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Early–Middle Ordovician brachiopod dispersal patterns in South China

Authors

  • Renbin ZHAN,

    Corresponding author
    1. State Key Laboratory of Palaeobiology and Stratigraphy, Nanjing Institute of Geology and Palaeontology, Chinese Academy of Sciences, Nanjing, China
    • Correspondence: Renbin Zhan, State Key Laboratory of Palaeobiology and Stratigraphy, Nanjing Institute of Geology and Palaeontology, Chinese Academy of Sciences, Nanjing 210008, China. Email: rbzhan@nigpas.ac.cn

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  • Jisuo JIN

    1. Department of Earth Sciences, Western University, London, Ontario, Canada
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Abstract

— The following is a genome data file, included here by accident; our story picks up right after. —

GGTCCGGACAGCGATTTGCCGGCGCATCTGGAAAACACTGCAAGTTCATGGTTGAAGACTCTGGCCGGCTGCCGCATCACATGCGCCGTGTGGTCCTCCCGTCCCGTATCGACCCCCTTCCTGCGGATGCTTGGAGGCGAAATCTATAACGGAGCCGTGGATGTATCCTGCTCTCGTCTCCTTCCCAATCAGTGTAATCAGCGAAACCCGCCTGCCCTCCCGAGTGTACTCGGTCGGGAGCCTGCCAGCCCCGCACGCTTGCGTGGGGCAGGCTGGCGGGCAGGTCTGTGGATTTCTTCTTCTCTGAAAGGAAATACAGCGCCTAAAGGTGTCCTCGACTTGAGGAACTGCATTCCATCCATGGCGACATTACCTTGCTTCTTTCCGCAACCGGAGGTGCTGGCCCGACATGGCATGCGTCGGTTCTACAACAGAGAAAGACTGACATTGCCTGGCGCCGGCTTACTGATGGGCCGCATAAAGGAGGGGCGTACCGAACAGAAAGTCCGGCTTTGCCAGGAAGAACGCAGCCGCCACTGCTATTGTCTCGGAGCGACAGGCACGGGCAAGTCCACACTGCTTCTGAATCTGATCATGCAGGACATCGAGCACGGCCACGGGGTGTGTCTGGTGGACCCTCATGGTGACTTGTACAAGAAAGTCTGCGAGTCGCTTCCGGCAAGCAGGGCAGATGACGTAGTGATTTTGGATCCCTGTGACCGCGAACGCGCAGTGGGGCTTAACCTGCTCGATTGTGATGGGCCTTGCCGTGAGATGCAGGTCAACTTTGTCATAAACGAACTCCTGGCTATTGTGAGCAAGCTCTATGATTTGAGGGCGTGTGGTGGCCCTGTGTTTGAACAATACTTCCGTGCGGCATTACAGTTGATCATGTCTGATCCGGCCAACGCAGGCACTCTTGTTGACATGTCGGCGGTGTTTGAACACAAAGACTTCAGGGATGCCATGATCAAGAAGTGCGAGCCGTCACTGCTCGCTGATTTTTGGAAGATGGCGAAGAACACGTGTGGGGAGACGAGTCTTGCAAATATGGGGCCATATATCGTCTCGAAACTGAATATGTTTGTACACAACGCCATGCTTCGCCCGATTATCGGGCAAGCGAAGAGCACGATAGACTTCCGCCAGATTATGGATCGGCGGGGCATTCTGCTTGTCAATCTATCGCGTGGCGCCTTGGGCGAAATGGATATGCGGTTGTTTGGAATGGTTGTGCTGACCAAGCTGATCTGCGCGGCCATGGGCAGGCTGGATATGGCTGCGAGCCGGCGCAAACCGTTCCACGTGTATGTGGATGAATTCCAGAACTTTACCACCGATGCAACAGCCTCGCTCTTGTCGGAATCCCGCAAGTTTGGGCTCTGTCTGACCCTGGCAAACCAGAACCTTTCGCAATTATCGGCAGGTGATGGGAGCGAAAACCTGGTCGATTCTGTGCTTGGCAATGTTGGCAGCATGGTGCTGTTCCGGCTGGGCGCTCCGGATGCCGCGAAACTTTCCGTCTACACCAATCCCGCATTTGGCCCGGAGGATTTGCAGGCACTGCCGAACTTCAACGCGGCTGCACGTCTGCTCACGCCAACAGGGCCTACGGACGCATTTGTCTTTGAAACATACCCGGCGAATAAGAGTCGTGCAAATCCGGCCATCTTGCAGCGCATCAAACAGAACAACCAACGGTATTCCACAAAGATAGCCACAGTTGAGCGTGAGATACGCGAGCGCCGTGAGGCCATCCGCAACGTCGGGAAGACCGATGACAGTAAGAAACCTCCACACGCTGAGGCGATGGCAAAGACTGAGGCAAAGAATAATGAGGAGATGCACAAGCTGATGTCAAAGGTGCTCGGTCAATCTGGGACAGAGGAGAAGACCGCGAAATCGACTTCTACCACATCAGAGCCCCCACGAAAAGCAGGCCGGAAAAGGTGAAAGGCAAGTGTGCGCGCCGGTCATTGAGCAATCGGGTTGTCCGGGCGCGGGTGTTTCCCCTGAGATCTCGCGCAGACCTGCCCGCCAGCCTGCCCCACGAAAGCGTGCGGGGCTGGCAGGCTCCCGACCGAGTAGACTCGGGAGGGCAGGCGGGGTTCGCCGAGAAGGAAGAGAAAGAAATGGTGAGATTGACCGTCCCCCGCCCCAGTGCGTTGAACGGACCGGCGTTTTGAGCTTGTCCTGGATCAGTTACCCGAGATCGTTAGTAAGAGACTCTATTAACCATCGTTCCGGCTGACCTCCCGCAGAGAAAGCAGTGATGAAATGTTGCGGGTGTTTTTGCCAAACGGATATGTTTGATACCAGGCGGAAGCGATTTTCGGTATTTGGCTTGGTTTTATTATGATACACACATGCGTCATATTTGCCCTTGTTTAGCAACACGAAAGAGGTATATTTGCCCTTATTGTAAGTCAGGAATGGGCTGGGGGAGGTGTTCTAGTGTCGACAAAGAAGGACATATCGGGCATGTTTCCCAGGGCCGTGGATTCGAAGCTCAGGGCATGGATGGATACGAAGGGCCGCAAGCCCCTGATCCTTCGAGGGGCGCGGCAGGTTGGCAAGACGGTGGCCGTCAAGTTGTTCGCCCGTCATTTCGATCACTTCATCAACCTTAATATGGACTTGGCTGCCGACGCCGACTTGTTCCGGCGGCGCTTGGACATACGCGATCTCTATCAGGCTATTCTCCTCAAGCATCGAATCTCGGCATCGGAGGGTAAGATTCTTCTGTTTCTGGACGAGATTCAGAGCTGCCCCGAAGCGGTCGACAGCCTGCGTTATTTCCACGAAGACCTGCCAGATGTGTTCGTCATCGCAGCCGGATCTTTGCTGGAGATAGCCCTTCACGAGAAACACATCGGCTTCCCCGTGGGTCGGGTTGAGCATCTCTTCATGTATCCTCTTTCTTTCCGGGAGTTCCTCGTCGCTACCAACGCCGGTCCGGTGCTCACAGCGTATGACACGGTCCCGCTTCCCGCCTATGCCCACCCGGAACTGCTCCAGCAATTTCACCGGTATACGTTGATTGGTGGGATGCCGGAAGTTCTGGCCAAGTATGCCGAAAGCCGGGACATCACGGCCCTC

Paleobiogeographic patterns of the brachiopod faunas before and during the first radiation of the Great Ordovician Biodiversification Event (GOBE) in South China at 6 different localities from the upper Jiangnan Slope to the vast area of the Upper Yangtze Platform show several interesting features. First, the initial brachiopod diversity acme was accompanied by both high origination and extinction rates. Second, no significant changes took place in the taxonomic composition and paleobiogeographic pattern of the brachiopod fauna during the radiation at 5 of the 6 localities studied except the near shore locality, where the first brachiopod radiation was much later than at other localities and was marked by a dramatic increase in endemic constituents. Third, orthides were the predominant brachiopod group during the radiation, and regional brachiopod taxa played a significant role in defining the paleobiogeographic pattern of the radiation. Fourth, the first brachiopod radiation was associated with 3 major pulses of onshore migration from the upper Jiangnan Slope through the central Upper Yangtze Platform to the near shore settings of the platform, with the middle pulse being the most significant. Finally, paleogeographic dispersal took place in both onshore and offshore directions, although the onshore expansion was more prominent; several key brachiopods, such as Paralenorthis, Nocturnellia, Protoskenidioides, Nereidella, Euorthisina and Yangtzeella, first appeared on the upper Jiangnan Slope and later formed distinct, and taxonomically diverse, communities on the Upper Yangtze Platform. The paleogeographic dispersal of brachiopods is considered to be closely related to the tectonic evolution of the Qianzhong Arch.

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